Day 5: Volunteering at Turtle Rescue Sanctuary – The Olive Ridley Project

It’s already day five and today the sanctuary is under attack from…. caterpillars! Not only did the centre suffer from terrible storms overnight but the caterpillars were everywhere!

Pash was not impressed!

Day 5

Caterpillars of death

The storm raged pretty much all night, and the centre looked like it had been ransacked over night. There was so much to do, but the most pressing thing was to rid the centre of caterpillars.

Here, I need to have a rant about these damn caterpillars. The Maldives are known for their sealife, but on the islands, there are a number of interesting land animals too. There are hermit crabs scurrying around the island day and night, giant fruit bats, gekkos, iguana-like prehistoric looking lizards and a few different bird species. But at Coco Palm, there are also caterpillars. You might think, ah well fairly innocuous. You would be wrong. So so wrong. These wicked hairy caterpillars hang on silken threads dangling from the trees along all the paths around the island, just waiting for some poor unsuspecting mug to walk into them. And then their evil wrongdoings start. They shed their hairs on your skin and clothes, and at the time you don’t notice. But the hairs break up and migrate over your skin causing a pretty nasty allergic reaction. Small red itchy bumps appear on your skin, which are not easily relieved with either anti-histamines or hydrocortisone cream.

I already had a few areas where these nasty little creepie crawlies had “got” me, but after the storm there were EVERYWHERE!!! Hence our first job being to rid the centre of them, which probably took about two hours. Finally we were rid of the vast majority of them, and we could get on wound care.

Seaheart (or Mr. Seaheart as he is affectionately known around the centre), was due for some wound care. He is an adult male Olive Ridley, with one flipper amputated, and a ligature wound on the remaining flipper where he was entangled in nets. For wound care, he has to be removed from the tank. Lead vet Claire took a look, and treated his wounds with a solution of Gentian Violet which is a bright purple antiseptic dye used to treat fungal infections of the skin, and also has antibacterial properties.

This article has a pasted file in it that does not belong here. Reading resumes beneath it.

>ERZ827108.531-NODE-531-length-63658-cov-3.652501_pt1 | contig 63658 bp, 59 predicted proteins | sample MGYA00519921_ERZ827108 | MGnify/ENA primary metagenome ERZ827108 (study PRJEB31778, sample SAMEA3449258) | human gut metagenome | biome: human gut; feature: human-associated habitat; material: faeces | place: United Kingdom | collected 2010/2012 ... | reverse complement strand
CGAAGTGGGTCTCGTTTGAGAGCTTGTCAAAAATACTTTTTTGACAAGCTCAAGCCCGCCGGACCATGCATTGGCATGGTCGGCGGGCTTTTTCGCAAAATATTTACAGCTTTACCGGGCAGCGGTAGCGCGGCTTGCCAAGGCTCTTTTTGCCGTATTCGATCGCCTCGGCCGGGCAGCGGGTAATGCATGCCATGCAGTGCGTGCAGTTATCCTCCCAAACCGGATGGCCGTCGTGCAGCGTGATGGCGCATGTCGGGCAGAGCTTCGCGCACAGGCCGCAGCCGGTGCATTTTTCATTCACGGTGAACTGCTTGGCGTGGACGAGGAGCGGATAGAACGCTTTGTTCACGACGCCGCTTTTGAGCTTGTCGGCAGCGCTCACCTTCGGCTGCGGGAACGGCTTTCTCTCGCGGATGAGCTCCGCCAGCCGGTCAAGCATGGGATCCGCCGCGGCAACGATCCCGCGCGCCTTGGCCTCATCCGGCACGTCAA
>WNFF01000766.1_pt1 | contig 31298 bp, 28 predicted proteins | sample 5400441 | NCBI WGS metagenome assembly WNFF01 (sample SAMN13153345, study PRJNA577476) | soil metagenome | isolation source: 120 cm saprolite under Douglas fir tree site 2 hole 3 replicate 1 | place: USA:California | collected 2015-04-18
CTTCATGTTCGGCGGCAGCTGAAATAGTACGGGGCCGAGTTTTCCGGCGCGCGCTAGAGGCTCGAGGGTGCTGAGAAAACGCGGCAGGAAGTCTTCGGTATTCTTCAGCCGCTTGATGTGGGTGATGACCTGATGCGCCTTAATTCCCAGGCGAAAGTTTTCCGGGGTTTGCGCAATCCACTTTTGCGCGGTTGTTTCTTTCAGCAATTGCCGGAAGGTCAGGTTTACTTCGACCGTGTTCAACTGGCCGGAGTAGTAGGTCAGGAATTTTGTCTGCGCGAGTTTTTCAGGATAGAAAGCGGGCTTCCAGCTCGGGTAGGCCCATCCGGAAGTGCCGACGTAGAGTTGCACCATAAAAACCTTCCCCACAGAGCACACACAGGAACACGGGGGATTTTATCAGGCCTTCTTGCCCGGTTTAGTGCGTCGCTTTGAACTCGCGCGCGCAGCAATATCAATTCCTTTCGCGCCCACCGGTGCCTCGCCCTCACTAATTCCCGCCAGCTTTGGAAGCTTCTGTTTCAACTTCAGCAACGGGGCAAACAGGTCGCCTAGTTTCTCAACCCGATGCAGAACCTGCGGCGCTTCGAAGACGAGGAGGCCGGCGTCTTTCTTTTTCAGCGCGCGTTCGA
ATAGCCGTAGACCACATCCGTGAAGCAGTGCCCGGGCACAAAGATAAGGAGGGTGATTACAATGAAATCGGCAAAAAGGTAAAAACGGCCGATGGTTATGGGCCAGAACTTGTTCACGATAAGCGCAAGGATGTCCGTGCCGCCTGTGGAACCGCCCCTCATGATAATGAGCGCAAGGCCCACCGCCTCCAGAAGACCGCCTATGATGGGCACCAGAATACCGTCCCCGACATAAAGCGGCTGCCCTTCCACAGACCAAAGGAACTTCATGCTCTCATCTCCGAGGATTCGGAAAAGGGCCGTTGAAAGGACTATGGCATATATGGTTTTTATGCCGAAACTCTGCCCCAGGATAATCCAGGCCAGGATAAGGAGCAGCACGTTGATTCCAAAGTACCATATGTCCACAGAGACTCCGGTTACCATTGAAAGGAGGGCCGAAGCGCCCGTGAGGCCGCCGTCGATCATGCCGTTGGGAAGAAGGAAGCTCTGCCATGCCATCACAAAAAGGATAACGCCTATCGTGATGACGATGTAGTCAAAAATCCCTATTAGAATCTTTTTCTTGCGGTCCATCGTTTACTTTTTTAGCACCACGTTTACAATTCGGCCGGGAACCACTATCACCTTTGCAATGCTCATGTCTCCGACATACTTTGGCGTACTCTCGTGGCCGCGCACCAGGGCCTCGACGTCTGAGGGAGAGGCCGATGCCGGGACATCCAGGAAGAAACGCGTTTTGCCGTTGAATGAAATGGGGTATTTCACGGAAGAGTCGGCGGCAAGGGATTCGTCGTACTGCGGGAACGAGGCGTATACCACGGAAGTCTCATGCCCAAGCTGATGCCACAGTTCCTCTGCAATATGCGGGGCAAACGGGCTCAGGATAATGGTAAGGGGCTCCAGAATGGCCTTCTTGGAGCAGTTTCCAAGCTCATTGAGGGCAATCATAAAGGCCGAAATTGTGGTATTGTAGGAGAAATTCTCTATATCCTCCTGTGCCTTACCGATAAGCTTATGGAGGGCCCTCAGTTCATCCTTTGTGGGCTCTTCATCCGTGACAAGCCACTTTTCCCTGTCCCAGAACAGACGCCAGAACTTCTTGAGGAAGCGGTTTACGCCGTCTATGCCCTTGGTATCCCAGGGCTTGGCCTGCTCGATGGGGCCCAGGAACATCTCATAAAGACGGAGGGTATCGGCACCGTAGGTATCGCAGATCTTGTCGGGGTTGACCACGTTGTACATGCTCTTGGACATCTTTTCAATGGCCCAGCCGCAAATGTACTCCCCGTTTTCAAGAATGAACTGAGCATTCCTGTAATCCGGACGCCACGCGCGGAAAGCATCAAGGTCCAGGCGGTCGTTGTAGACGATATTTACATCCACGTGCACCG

His amputation wound was treated with iodine, which is also an antiseptic solution used for skin disinfection. Sone of his wounds were also treated with Flamazine cream, a topical anti-bacterial cream. He was then flipped onto his back to examine some of his other wounds, which were treated with Flamazine and manuka honey. Claire took the opportunity to debride some of the granulation tissue around his ligature wound on his existing flipper. This looks pretty brutal, but is necessary to remove the damaged tissues so the skin underneath can heal. The granulation tissue on a turtle is a yellowish colour and kind of looks a bit like overdone scrambled egg. Underneath, the tissue is looking good, although there is still a small area where Claire shows me exposed bone. It was hoped that Seaheart could be released in a few days time, but this will be delayed for a couple of weeks or so until his wounds heal a little more.

With wound care on Seaheart and Sunan complete, it was feeding time. We had all tried to get Honu our newest arrival to eat, but so far she had not been interested. Not holding out much luck, I dangled some fish into her tank. She actually showed a little spark of interest… patience is the name of the game here, and eventuality she took a piece of fish from the forceps. Success!!! Still interested, she ate a few pieces, which is a great sign.

We had decided to give Azura a day off from swimming, and took Heidi down to the ocean. Heidi is a long-term resident of the centre. He is an adult male (originally thought to be female hence the name). Heidi had a flipper amputated which was not salvageable, and sadly his remaining flipper is non-functioning. However, Heidi can swim and dive just fine. He is not suitable for release however, with no functioning fore flippers. Whilst he can get about in a tank and in calm seas, it is unlikely he would survive stormy rough seas. The charity is looking for a permanent home for him, hopefully one can be found in a large ocean aquarium. Back to the sea swim though. Not needing as much encouragement as Azura, within a few minutes of being in the sea, Heidi is diving to the bottom and crunching on rocks and corals. It’s lovely to see, he’s acting just like a normal turtle, and it breaks my heart just a little that he will never be able to return to the oceans where he truly belongs, but he simply wouldn’t survive. It’s so special though, that the charity for activities such as this, to enrich the lives of their long-term residents. One day hopefully Heidi will have a forever home, where he can do turtley things.

Working day finished and I left the centre to head back to my room. The resort had been spraying the trees to “discourage” the caterpillars, but I think it had the exact opposite effect. Around literally every corner they were lying (dangling) in wait like assassins. At one point, I couldn’t actually see a way through, the path was like something out of an Indiana Jones film with these deadly booby-trapped critters everywhere. I had to stop, and plot my way through before I committed to and ran. Even the memories of it now makes my shudder. I thought the worst was over, but oh, how wrong I was.

Day 6: Read Day 6 HERE

Missed Day 4? Read it  HERE

If you would like to donate to the Olive Ridley Project, you can do so HERE

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